By Natalia Huang, for the Straits Times | May 8, 2015
Consider this familiar scene. A shopping centre with all the characters we know: shoppers, shop assistants, maintenance men and security guards. Everyone knows his role well and does what he needs to do: buy from this shop, sell to shoppers and keep the place running well and safe.
We’ve developed this system over many years, shed roles and actions we don’t need, and kept those we do, so we can have a functioning shopping centre.
Then one day, a security guard in a pink uniform turns up. He scares off our security guard who’s not used to his ways. He still keeps the place safe so nobody notices anything for a while. More pink-clad guards start to appear. Suddenly one of them snatches food from a shopper. He tries to sell shoes. Scared shoppers run outside for safety. Upset maintenance men stop fixing things. Confused sales assistants stop selling.
Some shoppers can handle this strangeness and continue with their day. But the pink guards have changed the characters and roles, and soon the shopping centre becomes unrecognisable. It no longer provides the services it was meant to provide, and may eventually crumble in a state of disrepair.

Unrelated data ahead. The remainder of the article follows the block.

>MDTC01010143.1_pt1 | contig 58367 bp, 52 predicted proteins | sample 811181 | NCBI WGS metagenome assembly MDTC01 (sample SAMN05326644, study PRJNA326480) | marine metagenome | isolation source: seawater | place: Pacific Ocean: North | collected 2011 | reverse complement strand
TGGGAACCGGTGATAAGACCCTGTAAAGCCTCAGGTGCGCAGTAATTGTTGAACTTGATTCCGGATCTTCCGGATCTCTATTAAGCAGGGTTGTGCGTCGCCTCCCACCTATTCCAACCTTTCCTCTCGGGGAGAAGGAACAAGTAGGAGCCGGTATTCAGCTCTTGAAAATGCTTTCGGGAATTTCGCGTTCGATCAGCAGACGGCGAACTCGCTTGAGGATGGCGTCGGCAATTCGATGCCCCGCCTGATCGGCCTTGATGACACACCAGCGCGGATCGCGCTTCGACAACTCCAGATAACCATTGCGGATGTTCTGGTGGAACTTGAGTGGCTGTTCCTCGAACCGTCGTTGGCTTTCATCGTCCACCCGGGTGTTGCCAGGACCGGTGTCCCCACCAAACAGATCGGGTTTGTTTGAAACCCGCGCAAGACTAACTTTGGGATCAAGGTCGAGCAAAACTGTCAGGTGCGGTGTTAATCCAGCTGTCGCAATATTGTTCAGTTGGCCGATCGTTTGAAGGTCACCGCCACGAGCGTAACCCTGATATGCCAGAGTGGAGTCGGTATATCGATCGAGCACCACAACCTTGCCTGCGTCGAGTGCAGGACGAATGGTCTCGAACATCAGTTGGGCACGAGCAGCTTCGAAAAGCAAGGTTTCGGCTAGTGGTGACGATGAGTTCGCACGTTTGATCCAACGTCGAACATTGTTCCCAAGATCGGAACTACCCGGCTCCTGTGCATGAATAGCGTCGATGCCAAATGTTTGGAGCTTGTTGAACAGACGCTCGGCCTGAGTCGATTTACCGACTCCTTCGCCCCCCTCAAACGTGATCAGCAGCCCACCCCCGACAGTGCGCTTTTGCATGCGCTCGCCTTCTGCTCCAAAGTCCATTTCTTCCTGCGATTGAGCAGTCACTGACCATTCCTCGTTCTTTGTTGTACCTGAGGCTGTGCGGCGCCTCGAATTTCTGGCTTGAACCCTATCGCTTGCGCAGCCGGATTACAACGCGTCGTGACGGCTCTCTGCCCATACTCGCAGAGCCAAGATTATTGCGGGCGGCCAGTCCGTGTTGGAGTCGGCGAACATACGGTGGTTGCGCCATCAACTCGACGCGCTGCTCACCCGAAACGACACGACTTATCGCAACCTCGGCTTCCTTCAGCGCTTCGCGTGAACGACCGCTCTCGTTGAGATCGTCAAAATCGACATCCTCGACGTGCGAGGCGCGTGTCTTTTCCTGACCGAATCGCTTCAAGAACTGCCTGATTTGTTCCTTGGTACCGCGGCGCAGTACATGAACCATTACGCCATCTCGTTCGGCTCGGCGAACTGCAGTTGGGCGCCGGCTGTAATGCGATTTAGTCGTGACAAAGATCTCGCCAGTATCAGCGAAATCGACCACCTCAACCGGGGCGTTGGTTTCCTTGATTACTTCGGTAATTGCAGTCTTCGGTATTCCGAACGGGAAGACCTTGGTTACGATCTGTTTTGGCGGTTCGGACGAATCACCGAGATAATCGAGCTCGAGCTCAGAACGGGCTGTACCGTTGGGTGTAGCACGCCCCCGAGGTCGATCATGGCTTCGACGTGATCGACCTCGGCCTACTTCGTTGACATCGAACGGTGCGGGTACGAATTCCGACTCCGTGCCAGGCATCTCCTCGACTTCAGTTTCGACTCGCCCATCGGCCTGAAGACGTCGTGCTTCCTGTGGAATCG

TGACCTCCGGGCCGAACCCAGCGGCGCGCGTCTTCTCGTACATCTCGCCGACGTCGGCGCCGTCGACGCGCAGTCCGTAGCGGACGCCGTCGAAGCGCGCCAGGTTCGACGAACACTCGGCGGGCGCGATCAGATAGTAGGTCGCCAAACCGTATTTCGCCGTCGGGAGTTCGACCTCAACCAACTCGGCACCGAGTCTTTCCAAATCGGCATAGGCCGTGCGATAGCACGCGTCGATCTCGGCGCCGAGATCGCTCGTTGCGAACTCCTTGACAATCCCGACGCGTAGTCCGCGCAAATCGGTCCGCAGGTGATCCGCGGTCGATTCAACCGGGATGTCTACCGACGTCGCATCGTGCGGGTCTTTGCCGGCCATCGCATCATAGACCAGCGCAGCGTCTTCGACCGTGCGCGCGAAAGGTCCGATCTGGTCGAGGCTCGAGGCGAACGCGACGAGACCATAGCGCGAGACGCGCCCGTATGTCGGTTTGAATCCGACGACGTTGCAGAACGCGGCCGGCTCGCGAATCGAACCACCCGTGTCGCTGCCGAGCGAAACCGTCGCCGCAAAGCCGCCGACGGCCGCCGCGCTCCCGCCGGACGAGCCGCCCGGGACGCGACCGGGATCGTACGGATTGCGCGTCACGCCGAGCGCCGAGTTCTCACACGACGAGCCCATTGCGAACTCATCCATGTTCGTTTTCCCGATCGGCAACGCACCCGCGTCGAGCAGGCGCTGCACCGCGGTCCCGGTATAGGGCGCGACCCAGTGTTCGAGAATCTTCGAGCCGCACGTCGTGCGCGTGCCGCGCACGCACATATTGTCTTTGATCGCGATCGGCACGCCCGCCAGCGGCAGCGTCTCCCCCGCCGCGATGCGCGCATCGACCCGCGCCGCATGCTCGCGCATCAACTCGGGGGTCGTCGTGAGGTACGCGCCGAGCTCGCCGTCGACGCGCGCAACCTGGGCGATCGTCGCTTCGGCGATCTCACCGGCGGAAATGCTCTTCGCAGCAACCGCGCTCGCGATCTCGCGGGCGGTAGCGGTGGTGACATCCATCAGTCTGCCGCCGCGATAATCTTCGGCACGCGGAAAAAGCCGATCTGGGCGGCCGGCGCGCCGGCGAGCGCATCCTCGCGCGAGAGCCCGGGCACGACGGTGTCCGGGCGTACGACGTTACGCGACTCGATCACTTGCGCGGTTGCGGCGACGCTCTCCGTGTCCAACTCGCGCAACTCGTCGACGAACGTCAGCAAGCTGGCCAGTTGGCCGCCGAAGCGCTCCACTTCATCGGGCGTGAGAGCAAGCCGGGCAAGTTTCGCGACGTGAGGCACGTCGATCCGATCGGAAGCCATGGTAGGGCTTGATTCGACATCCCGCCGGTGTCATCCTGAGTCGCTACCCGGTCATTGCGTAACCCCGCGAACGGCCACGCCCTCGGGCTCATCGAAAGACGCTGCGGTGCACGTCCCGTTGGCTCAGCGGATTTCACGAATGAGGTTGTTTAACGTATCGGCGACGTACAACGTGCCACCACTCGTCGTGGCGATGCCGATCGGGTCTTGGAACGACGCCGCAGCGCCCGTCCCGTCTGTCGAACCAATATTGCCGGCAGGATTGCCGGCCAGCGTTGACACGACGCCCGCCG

Some shoppers flee to other shopping centres, but each centre can hold only so many shoppers and some are left outside with nowhere to go.
In this scene, the shopping centre is our ecosystem and the characters our native species. Singapore’s native flora and fauna have evolved alongside one another for many years, with each character playing its own important role in the ecosystem upon which others rely.
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